Published: 00:00, 25 April 2017
| Updated: 23:42, 28 February 2018
A group of students at Canterbury Academy will showcase their project to tackle super bugs at a 'dragons’ den' event this term.
The team from Canterbury Academy have been investigating the cleansing properties of graphene and hope the product can be used in the developing world to make more water sources fit to drink.
Working alongside research scientists at Canterbury-based FWG, the students believe the natural antibiotic effects of graphene could be perfect to remove impurities and super bugs in the mains water supply in countries including India and Africa.
Alice Shaw, Auryn Memmott, Jack Wimble-Roberts, all 14, and Ivana Hristova, 15, from Canterbury Academy will brief a panel of science and engineering experts at the KM Bright Spark Awards. The annual science showcase, organised by the KM Charity Team, is in a dragons’ den format and gives students involved in design technology and science STEM subjects the chance to win £500 and science-based experience prizes.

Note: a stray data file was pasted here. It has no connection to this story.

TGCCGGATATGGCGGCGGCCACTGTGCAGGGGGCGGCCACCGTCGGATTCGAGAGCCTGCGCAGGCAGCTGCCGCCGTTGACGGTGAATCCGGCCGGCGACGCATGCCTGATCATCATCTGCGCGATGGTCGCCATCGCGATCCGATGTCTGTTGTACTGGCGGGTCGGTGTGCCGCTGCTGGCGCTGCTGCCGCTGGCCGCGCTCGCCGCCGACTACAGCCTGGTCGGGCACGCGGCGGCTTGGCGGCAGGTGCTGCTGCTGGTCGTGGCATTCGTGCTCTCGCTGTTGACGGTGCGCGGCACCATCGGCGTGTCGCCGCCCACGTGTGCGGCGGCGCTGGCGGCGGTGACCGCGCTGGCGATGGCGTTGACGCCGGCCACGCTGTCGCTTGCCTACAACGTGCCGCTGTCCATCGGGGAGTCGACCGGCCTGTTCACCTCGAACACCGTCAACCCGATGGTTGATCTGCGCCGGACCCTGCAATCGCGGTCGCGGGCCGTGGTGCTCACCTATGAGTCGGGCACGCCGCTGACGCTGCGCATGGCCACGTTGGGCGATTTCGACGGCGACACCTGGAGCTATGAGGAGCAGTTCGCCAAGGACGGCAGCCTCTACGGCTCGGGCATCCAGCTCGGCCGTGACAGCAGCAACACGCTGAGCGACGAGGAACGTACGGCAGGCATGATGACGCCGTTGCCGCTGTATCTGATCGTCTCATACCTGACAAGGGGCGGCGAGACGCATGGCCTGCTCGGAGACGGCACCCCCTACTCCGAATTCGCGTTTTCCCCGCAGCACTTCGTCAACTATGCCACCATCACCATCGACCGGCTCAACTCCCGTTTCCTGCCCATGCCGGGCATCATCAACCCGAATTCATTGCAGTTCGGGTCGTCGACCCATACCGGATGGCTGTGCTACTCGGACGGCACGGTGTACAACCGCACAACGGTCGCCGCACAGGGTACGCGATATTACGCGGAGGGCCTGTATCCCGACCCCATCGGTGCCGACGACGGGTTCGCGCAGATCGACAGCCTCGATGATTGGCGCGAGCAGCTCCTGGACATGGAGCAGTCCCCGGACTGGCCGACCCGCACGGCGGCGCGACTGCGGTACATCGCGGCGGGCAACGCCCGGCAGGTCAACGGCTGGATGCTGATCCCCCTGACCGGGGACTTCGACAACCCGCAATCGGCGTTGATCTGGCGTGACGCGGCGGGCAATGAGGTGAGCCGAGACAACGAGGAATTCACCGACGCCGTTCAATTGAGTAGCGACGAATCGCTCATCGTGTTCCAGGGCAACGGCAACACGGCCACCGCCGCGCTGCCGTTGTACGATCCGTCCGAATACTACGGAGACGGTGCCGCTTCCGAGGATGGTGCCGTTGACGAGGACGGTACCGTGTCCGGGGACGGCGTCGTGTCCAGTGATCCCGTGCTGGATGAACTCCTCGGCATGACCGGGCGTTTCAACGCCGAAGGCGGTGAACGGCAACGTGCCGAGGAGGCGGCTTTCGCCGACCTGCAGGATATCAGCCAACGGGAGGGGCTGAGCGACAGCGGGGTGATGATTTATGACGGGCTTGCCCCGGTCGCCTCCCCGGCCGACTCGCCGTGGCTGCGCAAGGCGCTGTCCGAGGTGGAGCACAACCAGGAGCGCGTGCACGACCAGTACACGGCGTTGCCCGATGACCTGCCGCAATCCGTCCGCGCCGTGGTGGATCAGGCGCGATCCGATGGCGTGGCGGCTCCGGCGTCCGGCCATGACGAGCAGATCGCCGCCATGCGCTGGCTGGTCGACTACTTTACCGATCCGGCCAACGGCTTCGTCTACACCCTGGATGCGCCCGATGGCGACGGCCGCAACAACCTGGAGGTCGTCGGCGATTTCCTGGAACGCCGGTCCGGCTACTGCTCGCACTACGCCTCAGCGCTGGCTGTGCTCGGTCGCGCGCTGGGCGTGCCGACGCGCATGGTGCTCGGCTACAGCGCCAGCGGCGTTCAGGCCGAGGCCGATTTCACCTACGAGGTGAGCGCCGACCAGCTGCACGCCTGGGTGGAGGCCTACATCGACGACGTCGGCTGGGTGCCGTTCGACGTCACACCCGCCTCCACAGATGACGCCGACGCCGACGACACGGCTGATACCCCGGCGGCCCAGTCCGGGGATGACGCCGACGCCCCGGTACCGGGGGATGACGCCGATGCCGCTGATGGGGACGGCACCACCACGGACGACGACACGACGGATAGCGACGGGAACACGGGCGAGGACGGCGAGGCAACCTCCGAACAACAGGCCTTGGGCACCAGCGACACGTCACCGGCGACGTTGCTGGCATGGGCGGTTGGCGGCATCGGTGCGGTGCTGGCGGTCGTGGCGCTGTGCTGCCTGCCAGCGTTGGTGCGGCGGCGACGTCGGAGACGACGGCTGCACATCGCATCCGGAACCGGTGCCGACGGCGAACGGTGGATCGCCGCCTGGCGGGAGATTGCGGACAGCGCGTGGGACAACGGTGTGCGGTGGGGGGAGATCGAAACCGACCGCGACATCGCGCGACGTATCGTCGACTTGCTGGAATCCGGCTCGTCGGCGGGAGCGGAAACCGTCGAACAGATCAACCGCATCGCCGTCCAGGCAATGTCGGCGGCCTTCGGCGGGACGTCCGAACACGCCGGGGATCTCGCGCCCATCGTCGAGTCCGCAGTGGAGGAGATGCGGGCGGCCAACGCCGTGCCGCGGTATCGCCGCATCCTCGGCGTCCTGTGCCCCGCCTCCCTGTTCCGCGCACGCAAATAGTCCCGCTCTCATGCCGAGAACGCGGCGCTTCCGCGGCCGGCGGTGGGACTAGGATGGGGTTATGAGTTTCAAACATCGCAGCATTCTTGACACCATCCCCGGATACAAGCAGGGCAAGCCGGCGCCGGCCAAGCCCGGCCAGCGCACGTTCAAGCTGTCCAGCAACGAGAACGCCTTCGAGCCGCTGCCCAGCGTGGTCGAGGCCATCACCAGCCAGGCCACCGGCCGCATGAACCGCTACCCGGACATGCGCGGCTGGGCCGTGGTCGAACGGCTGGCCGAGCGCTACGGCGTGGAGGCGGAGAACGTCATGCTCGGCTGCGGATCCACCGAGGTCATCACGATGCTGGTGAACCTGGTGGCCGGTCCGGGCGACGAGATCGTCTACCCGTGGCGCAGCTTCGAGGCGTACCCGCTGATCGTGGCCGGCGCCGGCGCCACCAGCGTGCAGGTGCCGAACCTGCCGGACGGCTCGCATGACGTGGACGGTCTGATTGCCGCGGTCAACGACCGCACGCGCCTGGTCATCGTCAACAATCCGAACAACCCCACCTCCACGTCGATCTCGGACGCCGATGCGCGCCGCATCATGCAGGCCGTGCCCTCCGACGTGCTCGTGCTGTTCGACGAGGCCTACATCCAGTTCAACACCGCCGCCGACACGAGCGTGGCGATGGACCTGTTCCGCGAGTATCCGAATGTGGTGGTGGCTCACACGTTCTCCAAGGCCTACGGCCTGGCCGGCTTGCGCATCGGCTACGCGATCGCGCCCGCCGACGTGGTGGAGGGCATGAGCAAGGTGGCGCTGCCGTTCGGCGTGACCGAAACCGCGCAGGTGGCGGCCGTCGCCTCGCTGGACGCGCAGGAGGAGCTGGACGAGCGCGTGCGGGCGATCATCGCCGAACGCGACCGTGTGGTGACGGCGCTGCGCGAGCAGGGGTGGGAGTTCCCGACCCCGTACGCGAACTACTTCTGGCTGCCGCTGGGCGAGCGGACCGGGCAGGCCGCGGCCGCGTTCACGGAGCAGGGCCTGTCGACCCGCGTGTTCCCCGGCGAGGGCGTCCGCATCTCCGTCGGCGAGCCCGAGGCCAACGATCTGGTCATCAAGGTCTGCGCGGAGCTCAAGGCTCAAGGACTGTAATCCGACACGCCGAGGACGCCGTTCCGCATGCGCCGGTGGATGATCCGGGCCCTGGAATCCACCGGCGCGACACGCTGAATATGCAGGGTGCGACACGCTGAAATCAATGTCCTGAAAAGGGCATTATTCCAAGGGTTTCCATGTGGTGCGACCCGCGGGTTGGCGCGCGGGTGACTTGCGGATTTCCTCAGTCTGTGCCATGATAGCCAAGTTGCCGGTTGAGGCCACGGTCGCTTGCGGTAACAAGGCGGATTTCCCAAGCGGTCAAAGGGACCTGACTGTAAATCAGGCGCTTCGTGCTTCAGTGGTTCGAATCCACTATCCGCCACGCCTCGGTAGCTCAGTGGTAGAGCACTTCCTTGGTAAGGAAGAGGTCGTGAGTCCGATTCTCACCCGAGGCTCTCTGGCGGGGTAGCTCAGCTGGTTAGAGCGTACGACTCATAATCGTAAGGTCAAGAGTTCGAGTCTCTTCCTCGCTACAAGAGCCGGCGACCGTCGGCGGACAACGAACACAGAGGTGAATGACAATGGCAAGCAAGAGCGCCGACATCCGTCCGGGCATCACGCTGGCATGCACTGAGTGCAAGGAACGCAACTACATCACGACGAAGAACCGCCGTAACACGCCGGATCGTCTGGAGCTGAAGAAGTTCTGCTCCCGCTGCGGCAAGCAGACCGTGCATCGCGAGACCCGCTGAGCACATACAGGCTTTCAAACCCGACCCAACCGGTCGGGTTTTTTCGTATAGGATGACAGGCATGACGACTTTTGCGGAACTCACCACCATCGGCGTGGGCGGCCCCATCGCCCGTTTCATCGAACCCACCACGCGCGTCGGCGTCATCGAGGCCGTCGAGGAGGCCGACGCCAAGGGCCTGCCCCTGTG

This is the second year students from Canterbury Academy have turned their attention to water issues in the developing world. Their project involving condensing the morning dew to create drinking water earned the school a prize in 2016.
Judges from Pfizer, Megger, BAE Systems, ITL, Astro Communications, Discovery Park, Benenden Hospital, Golding Vision, Global Associates and Prendon Panels will quiz the student team on their work.
Simon Dolby from KM Bright Spark Awards said: "The work the Canterbury Academy students have been involved in is very impressive. I hope other schools will get involved and enter investigations, innovations or inventions students have been involved in."
Any student-led project involving design technology, engineering, maths or science at either primary or secondary level can be entered. To find out more or to submit an entry click HERE or visit www.kmcharityteam.co.uk.
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